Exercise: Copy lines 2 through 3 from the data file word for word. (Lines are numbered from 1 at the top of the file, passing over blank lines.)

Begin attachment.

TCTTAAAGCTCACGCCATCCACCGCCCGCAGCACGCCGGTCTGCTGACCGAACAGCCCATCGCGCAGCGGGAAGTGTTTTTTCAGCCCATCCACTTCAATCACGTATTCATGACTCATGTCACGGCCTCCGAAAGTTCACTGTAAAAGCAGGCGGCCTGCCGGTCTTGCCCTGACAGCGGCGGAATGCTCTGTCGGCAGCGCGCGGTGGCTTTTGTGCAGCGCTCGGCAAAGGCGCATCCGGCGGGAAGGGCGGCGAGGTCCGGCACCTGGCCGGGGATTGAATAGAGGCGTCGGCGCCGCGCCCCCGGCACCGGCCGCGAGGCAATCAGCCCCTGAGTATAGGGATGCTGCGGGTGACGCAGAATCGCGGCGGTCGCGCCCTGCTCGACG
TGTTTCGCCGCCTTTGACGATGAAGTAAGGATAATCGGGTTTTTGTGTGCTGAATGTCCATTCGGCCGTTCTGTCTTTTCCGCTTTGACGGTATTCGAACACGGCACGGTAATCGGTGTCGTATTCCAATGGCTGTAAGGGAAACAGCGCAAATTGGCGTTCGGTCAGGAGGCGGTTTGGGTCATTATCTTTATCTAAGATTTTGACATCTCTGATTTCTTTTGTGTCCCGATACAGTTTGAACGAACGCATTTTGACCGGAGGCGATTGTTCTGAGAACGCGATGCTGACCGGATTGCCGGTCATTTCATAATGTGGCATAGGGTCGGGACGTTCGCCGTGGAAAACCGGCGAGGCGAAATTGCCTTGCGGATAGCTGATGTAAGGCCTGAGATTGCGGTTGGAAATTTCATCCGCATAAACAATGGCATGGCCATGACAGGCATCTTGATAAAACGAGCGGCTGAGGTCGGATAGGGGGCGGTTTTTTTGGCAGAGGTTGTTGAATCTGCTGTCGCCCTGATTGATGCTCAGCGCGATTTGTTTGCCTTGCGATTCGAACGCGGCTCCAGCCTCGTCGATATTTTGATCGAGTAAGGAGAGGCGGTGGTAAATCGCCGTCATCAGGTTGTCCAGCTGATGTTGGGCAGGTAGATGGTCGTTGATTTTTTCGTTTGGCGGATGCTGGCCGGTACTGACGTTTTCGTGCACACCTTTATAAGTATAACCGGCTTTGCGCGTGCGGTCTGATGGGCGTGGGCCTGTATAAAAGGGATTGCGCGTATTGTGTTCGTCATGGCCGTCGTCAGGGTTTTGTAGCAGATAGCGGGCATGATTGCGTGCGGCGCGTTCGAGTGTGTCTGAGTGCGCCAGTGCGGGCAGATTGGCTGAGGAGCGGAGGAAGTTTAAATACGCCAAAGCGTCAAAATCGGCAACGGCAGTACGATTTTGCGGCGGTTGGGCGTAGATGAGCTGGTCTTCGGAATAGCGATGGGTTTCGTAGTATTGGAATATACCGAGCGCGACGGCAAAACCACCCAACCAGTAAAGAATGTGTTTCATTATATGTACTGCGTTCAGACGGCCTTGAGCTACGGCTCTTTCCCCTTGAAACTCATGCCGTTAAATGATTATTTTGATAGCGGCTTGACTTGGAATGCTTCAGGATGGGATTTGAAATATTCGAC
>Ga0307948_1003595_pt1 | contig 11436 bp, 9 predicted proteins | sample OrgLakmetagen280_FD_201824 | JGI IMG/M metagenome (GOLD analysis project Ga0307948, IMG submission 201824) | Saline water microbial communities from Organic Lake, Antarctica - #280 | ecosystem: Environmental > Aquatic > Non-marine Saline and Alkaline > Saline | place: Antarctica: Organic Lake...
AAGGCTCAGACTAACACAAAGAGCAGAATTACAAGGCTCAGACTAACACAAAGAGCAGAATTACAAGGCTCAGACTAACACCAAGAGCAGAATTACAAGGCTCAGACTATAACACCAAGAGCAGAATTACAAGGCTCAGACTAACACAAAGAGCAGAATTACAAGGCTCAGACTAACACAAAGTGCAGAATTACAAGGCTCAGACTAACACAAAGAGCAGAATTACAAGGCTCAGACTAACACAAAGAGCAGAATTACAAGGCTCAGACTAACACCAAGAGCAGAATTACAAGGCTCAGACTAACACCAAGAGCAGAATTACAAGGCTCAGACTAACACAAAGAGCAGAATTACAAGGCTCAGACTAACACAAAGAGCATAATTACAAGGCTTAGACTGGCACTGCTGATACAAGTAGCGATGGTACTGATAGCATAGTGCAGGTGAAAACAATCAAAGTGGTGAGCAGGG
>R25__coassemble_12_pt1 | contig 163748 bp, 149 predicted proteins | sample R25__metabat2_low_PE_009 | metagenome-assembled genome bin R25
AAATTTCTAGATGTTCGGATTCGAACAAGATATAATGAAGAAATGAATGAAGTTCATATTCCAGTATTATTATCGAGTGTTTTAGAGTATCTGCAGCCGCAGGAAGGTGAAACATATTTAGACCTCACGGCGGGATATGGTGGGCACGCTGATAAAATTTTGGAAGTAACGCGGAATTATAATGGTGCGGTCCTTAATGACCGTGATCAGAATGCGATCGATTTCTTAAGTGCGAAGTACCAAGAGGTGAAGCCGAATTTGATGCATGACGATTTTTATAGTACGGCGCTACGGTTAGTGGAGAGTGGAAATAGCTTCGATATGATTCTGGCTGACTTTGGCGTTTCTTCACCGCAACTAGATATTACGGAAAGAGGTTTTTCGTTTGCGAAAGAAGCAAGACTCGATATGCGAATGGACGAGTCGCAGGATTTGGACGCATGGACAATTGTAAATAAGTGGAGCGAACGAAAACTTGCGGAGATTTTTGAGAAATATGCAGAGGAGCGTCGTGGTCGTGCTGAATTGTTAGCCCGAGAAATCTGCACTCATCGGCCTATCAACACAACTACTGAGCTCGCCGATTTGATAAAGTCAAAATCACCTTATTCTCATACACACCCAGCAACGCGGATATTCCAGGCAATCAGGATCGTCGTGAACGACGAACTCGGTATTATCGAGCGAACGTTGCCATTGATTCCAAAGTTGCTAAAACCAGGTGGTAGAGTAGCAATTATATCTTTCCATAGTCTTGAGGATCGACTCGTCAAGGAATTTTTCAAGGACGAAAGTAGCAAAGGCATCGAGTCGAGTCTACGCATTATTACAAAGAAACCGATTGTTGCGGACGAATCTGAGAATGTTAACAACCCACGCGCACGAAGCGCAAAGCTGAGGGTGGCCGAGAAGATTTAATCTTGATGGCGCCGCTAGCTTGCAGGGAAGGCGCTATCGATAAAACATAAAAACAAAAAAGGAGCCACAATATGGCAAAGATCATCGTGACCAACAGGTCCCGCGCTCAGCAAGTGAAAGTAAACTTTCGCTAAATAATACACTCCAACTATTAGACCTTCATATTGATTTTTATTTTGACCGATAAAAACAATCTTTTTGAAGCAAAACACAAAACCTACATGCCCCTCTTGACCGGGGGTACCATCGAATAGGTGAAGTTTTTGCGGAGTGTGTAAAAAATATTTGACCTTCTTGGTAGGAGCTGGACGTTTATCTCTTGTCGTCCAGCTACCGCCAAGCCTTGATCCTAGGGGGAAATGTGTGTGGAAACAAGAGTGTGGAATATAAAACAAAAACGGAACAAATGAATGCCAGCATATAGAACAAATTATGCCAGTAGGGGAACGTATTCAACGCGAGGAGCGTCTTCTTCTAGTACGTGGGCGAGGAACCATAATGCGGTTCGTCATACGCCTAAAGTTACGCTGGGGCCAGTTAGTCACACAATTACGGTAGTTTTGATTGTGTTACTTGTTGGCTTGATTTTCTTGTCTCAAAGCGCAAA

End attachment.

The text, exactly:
TGTTTCGCCGCCTTTGACGATGAAGTAAGGATAATCGGGTTTTTGTGTGCTGAATGTCCATTCGGCCGTTCTGTCTTTTCCGCTTTGACGGTATTCGAACACGGCACGGTAATCGGTGTCGTATTCCAATGGCTGTAAGGGAAACAGCGCAAATTGGCGTTCGGTCAGGAGGCGGTTTGGGTCATTATCTTTATCTAAGATTTTGACATCTCTGATTTCTTTTGTGTCCCGATACAGTTTGAACGAACGCATTTTGACCGGAGGCGATTGTTCTGAGAACGCGATGCTGACCGGATTGCCGGTCATTTCATAATGTGGCATAGGGTCGGGACGTTCGCCGTGGAAAACCGGCGAGGCGAAATTGCCTTGCGGATAGCTGATGTAAGGCCTGAGATTGCGGTTGGAAATTTCATCCGCATAAACAATGGCATGGCCATGACAGGCATCTTGATAAAACGAGCGGCTGAGGTCGGATAGGGGGCGGTTTTTTTGGCAGAGGTTGTTGAATCTGCTGTCGCCCTGATTGATGCTCAGCGCGATTTGTTTGCCTTGCGATTCGAACGCGGCTCCAGCCTCGTCGATATTTTGATCGAGTAAGGAGAGGCGGTGGTAAATCGCCGTCATCAGGTTGTCCAGCTGATGTTGGGCAGGTAGATGGTCGTTGATTTTTTCGTTTGGCGGATGCTGGCCGGTACTGACGTTTTCGTGCACACCTTTATAAGTATAACCGGCTTTGCGCGTGCGGTCTGATGGGCGTGGGCCTGTATAAAAGGGATTGCGCGTATTGTGTTCGTCATGGCCGTCGTCAGGGTTTTGTAGCAGATAGCGGGCATGATTGCGTGCGGCGCGTTCGAGTGTGTCTGAGTGCGCCAGTGCGGGCAGATTGGCTGAGGAGCGGAGGAAGTTTAAATACGCCAAAGCGTCAAAATCGGCAACGGCAGTACGATTTTGCGGCGGTTGGGCGTAGATGAGCTGGTCTTCGGAATAGCGATGGGTTTCGTAGTATTGGAATATACCGAGCGCGACGGCAAAACCACCCAACCAGTAAAGAATGTGTTTCATTATATGTACTGCGTTCAGACGGCCTTGAGCTACGGCTCTTTCCCCTTGAAACTCATGCCGTTAAATGATTATTTTGATAGCGGCTTGACTTGGAATGCTTCAGGATGGGATTTGAAATATTCGAC
>Ga0307948_1003595_pt1 | contig 11436 bp, 9 predicted proteins | sample OrgLakmetagen280_FD_201824 | JGI IMG/M metagenome (GOLD analysis project Ga0307948, IMG submission 201824) | Saline water microbial communities from Organic Lake, Antarctica - #280 | ecosystem: Environmental > Aquatic > Non-marine Saline and Alkaline > Saline | place: Antarctica: Organic Lake...